Low Skill v High Skill Exercises

In a sedentary world regular resistance training is becoming an increasingly beneficial pursuit. By adding some extra horsepower to our muscles we can become leaner, stronger and more capable whilst fending off the worst effects of age-related muscles loss.

Importantly the benefit isn’t doing resistance training. The benefit is the strength which resistance training provides. Once acquired the strength can be put to use enhancing all the other movements, sports and activities in our life. 

This is a key point. Over the last decade high skill exercises which require lots of muscular coordination and balance have become increasingly popular under the guise of functional training. Online these exercises form powerful social media currency, on gym floors they capture peoples attention and on workout trailors they produce sales. But novelty aside are they better at providing the actual benefit of resistance training? I would argue not.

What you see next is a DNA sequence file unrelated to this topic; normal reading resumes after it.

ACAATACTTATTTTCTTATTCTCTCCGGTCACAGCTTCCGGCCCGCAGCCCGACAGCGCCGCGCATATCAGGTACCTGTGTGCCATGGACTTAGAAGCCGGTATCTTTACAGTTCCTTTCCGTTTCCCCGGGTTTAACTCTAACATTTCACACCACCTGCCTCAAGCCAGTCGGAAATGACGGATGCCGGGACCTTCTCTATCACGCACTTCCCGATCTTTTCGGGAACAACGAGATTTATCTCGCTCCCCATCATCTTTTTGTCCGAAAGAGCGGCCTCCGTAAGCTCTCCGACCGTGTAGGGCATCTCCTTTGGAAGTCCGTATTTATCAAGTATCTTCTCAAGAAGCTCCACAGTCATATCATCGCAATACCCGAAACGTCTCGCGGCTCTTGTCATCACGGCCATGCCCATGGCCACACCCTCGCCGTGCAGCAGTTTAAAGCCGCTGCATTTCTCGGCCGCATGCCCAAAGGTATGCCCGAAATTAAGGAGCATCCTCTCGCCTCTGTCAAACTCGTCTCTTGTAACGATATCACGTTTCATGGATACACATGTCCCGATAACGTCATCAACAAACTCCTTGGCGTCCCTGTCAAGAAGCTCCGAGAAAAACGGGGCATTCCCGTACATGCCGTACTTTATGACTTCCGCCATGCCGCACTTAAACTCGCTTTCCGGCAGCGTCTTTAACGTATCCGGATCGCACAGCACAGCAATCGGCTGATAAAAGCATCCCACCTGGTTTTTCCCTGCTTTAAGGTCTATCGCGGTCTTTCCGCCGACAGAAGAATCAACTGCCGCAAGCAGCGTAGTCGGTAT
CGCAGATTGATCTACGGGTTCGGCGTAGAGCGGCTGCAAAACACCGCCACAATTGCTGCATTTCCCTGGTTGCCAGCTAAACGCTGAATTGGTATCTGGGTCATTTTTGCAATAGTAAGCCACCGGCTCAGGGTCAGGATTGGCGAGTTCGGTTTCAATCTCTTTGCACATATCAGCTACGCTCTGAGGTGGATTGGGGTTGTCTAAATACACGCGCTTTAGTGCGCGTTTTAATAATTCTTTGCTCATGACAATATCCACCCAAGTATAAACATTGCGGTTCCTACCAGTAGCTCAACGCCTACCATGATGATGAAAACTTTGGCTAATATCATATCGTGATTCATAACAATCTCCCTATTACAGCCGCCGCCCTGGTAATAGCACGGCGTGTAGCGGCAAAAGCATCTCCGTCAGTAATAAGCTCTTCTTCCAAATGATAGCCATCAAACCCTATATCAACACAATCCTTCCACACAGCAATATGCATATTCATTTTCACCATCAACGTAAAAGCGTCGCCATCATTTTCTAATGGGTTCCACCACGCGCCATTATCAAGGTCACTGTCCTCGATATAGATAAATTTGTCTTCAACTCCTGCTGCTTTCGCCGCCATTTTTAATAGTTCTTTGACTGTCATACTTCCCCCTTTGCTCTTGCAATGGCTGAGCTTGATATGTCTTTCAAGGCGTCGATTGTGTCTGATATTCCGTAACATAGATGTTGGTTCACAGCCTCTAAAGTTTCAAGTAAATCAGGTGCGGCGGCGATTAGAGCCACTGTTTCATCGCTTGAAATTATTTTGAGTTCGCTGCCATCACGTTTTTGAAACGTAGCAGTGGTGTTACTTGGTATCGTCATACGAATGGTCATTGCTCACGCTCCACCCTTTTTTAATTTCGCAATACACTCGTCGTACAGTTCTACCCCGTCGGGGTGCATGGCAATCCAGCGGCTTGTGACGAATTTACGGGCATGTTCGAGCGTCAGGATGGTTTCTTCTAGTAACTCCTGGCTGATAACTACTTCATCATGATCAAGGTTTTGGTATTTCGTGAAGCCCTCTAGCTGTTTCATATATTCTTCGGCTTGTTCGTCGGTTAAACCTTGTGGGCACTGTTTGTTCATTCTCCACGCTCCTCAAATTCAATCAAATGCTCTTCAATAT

Low-skill exercises which require significantly less muscular co-ordination have minimal wow-factor but are easy to learn, less impacted by body proportions, often easier to overload and typically much kinder on joints.

An example from my own training experience is single arm push ups v regular push ups. There is no doubt which one is more impressive from a visual and kudos standpoint. However the added muscular coordination (skill) required for the single arm push up means I spend half my energy trying to maintain a decent body position during the exercise.

On the flip side when I reduce the skill requirements and perform regular push ups overloaded with a weighted vest or resistance band I’m able to focus all my energy on working the targeted muscles with less overall strain on the rest of my body.

Similar things happen when wobbling on a balance board or trying to combine multiple exercises into one movement. You either lose the ability to overload the target muscles or waste resources trying to manage an unnecessarily complex movement. The only thing you develop is a skill which has no practical application outside the context of working out.

Since the benefit of resistance training is the strength, not the exercise it makes sense to achieve this strength using the simplest and safest means possible.

Unless your goal is the skill, keep strength training simple!